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Steve Chaplin
University Communications

Last modified: Monday, October 18, 2010

Analyzing almost 10 million tweets, research finds public mood can predict Dow days in advance

Bollen to discuss findings on CNBC's "Squawk On The Street" business show Tuesday (Oct. 19) at 9 a.m. ET

Oct. 18, 2010

BLOOMINGTON, Ind. -- Measurements of the collective public mood derived from millions of tweets can predict the rise and fall of the Dow Jones Industrial Average up to a week in advance with an accuracy approaching 90 percent, Indiana University information scientists have found.

Johan Bollen

IU Associate Professor of Informatics Johan Bollen

Researchers at IU Bloomington's School of Informatics and Computing found the correlation between the value of the Dow Jones Industrial Average (DJIA) and public sentiment after analyzing more than 9.8 million tweets from 2.7 million users during 10 months in 2008.

Using two mood-tracking tools to analyze the text content of the large-scale collection of Twitter feeds, Associate Professor Johan Bollen and Ph.D. candidate Huina Mao were able to measure variations in public mood and then compare them to closing stock market values.

One tool, OpinionFinder, analyzed the tweets to provide a positive or negative daily time series of public mood. The second tool, Google-Profile of Mood States (GPOMS), measured the mood of tweets in six dimensions: calm, alert, sure, vital, kind, and happy. Together, the two tools provided the researchers with seven public mood time series that could then be set against a similar daily time series of Dow Jones closing values.

The researchers then correlated the two sets of values -- Dow Jones and public mood -- and used a self-organizing network model to test a hypothesis that predicting stock market closing values could be improved by including public mood measurements.

"We were not interested in proposing an optimal Dow Jones prediction model, but rather to assess the effects of including public mood information on the accuracy of the baseline prediction model," Bollen said. "What we found was an accuracy of 87.6 percent in predicting the daily up and down changes in the closing values of the Dow Jones Industrial Average."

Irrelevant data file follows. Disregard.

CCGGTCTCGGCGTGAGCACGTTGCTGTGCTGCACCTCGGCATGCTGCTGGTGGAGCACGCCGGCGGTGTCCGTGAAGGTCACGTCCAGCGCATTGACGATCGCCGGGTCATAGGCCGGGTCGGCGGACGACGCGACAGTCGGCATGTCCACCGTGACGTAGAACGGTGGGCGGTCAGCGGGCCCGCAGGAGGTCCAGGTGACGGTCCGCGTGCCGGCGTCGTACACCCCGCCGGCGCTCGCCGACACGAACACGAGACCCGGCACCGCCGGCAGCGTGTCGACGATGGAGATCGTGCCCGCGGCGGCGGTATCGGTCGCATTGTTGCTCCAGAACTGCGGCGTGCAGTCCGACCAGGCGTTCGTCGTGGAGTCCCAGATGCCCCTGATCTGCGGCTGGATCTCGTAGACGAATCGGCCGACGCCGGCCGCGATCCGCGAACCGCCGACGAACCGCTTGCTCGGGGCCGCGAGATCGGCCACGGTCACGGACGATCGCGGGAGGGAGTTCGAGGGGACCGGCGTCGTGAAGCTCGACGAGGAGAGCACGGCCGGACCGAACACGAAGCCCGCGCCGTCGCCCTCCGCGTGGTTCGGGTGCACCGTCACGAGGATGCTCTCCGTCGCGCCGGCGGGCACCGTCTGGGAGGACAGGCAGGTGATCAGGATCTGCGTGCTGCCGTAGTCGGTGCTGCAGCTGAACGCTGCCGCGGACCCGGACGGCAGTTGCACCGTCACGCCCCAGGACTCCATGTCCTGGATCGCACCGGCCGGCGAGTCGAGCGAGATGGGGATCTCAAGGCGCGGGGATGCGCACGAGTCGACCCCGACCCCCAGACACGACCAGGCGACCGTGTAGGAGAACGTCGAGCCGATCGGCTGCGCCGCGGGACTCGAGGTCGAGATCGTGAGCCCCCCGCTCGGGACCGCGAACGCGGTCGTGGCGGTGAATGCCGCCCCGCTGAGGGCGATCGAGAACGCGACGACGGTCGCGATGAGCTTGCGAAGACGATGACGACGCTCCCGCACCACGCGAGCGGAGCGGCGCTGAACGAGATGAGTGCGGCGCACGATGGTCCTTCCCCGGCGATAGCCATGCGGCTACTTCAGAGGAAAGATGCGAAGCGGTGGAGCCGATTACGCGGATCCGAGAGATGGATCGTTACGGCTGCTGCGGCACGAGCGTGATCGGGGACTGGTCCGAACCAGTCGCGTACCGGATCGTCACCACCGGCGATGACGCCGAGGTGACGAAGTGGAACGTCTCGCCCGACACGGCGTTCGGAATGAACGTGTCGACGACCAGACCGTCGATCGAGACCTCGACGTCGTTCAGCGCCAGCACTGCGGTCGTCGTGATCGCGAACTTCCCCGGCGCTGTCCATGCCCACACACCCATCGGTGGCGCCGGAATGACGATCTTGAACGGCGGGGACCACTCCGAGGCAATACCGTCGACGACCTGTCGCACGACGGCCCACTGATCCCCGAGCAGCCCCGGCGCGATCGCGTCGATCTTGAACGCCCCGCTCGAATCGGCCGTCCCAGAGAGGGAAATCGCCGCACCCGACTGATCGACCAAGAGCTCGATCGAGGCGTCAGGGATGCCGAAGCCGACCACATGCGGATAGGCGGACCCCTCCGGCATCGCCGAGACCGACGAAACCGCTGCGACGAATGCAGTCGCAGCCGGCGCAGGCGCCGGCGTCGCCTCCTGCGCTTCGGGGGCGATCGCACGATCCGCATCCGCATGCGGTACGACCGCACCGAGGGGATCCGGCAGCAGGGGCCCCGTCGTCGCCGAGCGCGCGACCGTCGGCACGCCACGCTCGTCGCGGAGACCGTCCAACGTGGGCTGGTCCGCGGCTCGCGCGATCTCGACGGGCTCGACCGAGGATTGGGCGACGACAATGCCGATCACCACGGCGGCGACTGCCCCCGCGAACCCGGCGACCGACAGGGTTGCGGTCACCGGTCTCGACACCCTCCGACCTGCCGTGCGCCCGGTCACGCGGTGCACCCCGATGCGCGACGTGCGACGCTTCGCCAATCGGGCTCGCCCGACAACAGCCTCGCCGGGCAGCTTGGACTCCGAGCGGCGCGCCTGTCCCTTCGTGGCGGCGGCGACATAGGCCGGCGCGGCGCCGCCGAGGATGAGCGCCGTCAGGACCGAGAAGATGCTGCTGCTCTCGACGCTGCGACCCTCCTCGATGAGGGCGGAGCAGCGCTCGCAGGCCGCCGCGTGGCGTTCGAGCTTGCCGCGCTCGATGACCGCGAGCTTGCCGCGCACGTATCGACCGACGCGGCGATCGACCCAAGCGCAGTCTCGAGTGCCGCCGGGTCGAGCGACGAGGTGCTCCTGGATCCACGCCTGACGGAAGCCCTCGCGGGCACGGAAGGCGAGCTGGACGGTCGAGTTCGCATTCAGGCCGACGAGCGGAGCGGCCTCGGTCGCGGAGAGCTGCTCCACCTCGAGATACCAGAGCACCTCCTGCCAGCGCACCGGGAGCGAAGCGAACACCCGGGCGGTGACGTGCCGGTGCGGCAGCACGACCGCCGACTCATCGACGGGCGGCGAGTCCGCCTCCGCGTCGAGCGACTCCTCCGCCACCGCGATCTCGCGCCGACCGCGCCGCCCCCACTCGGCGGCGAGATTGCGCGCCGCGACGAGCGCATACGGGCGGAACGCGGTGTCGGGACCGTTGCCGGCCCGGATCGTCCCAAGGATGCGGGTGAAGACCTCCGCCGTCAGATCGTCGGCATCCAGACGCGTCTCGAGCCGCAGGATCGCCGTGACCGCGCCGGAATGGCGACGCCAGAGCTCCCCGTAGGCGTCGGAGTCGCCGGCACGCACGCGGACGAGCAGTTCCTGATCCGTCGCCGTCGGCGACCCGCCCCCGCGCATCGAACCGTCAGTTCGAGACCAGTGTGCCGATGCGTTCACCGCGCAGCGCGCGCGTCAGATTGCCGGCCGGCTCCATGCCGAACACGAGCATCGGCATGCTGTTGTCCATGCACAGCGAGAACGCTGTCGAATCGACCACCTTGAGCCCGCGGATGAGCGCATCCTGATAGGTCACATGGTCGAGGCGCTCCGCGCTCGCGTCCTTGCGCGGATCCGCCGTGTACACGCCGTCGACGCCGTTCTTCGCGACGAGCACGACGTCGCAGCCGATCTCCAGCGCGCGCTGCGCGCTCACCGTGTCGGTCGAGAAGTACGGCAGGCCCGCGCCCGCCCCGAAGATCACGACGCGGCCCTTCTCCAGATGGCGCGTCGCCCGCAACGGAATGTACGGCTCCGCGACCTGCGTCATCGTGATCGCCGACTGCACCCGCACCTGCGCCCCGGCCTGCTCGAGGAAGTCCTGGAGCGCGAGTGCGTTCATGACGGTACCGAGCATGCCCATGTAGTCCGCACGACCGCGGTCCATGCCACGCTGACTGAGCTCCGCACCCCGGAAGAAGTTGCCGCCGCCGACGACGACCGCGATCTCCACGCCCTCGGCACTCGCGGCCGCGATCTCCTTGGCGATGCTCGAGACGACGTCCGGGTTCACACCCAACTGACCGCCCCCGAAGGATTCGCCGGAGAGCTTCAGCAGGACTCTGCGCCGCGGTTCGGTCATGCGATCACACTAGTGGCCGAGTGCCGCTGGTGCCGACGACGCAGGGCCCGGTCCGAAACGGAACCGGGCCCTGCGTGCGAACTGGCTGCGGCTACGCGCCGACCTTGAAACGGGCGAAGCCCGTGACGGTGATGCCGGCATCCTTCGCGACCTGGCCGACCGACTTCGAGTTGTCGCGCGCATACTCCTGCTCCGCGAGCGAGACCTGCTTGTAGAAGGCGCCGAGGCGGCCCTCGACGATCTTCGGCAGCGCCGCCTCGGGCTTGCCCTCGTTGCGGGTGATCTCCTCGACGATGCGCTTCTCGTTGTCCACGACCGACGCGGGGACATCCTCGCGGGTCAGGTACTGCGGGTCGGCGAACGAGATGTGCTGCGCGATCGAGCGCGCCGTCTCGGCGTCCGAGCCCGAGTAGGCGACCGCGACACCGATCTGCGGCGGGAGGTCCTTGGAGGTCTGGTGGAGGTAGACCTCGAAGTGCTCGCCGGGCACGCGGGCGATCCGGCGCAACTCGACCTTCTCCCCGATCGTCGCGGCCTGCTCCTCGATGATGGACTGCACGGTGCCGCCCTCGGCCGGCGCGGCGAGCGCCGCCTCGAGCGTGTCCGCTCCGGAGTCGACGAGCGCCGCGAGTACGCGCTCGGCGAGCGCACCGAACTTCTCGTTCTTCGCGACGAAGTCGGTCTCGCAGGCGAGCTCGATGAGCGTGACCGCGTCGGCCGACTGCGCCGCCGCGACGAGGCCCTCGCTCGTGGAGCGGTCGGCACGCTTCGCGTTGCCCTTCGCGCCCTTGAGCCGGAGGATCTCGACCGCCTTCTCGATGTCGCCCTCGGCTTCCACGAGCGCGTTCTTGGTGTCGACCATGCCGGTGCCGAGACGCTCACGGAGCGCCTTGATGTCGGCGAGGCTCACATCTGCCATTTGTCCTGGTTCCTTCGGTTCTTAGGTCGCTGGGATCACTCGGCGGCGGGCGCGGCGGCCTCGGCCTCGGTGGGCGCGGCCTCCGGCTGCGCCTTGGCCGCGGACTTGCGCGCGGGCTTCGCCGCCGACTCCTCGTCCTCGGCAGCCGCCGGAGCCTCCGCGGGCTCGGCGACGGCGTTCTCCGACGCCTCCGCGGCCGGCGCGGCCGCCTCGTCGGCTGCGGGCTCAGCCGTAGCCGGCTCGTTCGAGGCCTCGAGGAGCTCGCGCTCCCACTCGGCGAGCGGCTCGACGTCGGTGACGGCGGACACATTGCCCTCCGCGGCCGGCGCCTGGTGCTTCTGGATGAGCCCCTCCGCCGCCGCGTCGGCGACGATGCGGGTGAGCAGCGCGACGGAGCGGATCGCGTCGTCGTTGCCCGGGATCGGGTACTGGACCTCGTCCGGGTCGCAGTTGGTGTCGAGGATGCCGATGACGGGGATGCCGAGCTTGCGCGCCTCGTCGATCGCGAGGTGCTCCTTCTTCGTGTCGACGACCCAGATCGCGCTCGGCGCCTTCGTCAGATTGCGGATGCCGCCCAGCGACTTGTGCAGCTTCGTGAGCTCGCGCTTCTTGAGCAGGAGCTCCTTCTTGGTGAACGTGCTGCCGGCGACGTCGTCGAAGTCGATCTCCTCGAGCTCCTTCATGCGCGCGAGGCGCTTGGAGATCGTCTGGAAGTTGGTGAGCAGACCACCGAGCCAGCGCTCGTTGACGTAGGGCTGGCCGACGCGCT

A graph of Dow Jones Industrial Average values (center, blue) and tweets identified with a "calm" mood during a time series (bottom, red) running three days prior are overlaid in the top graph to show gray areas of significant overlap.

By implementing a prediction model called a Self-Organizing Fuzzy Neural Network (SOFFNN) similar to one already used to successfully forecast electrical load needs, the researchers were able to demonstrate that public mood had the ability to significantly improve the accuracy of the most basic models currently in use to predict Dow Jones closing values. Bollen described this particular SOFFNN as a five-layer hybrid neural network with the ability to self-organize its own neurons during a learning process that included information of past Dow Jones and public mood time series values.

"Given the performance increase for a relatively basic model such as the SOFNN, we are hopeful to find equal or better improvements for more sophisticated market models that may in fact include other information derived from news sources and a variety of relevant economic indicators," he said.

The researchers found the OpinionFinder positive/negative sentiment input had no effect on prediction accuracy, while the Calm and the Calm-Happy combination of the GPOMS had the highest prediction accuracy.

"In fact, the calmness index appears to be a good predictor of whether the Dow Jones Industrial Average goes up or down between two and six days later," Bollen said.

The odds of the prediction accuracy rate of 87.6 percent being sheer chance were then calculated for a random period of 20 days and determined to be just 3.4 percent.

Bollen posted the National Science Foundation-funded research paper, available for download here, to the open access science archive arXiv over the weekend of Oct. 16 and Google returned nearly 70,000 hits by Monday (Oct. 18). Joining Bollen and Mao on the paper was Xiao-Jun Zeng of the University of Manchester (United Kingdom) School of Computer Science.

To speak with Bollen or Mao, please contact Steve Chaplin, Indiana University Communications, at 812-856-1896 or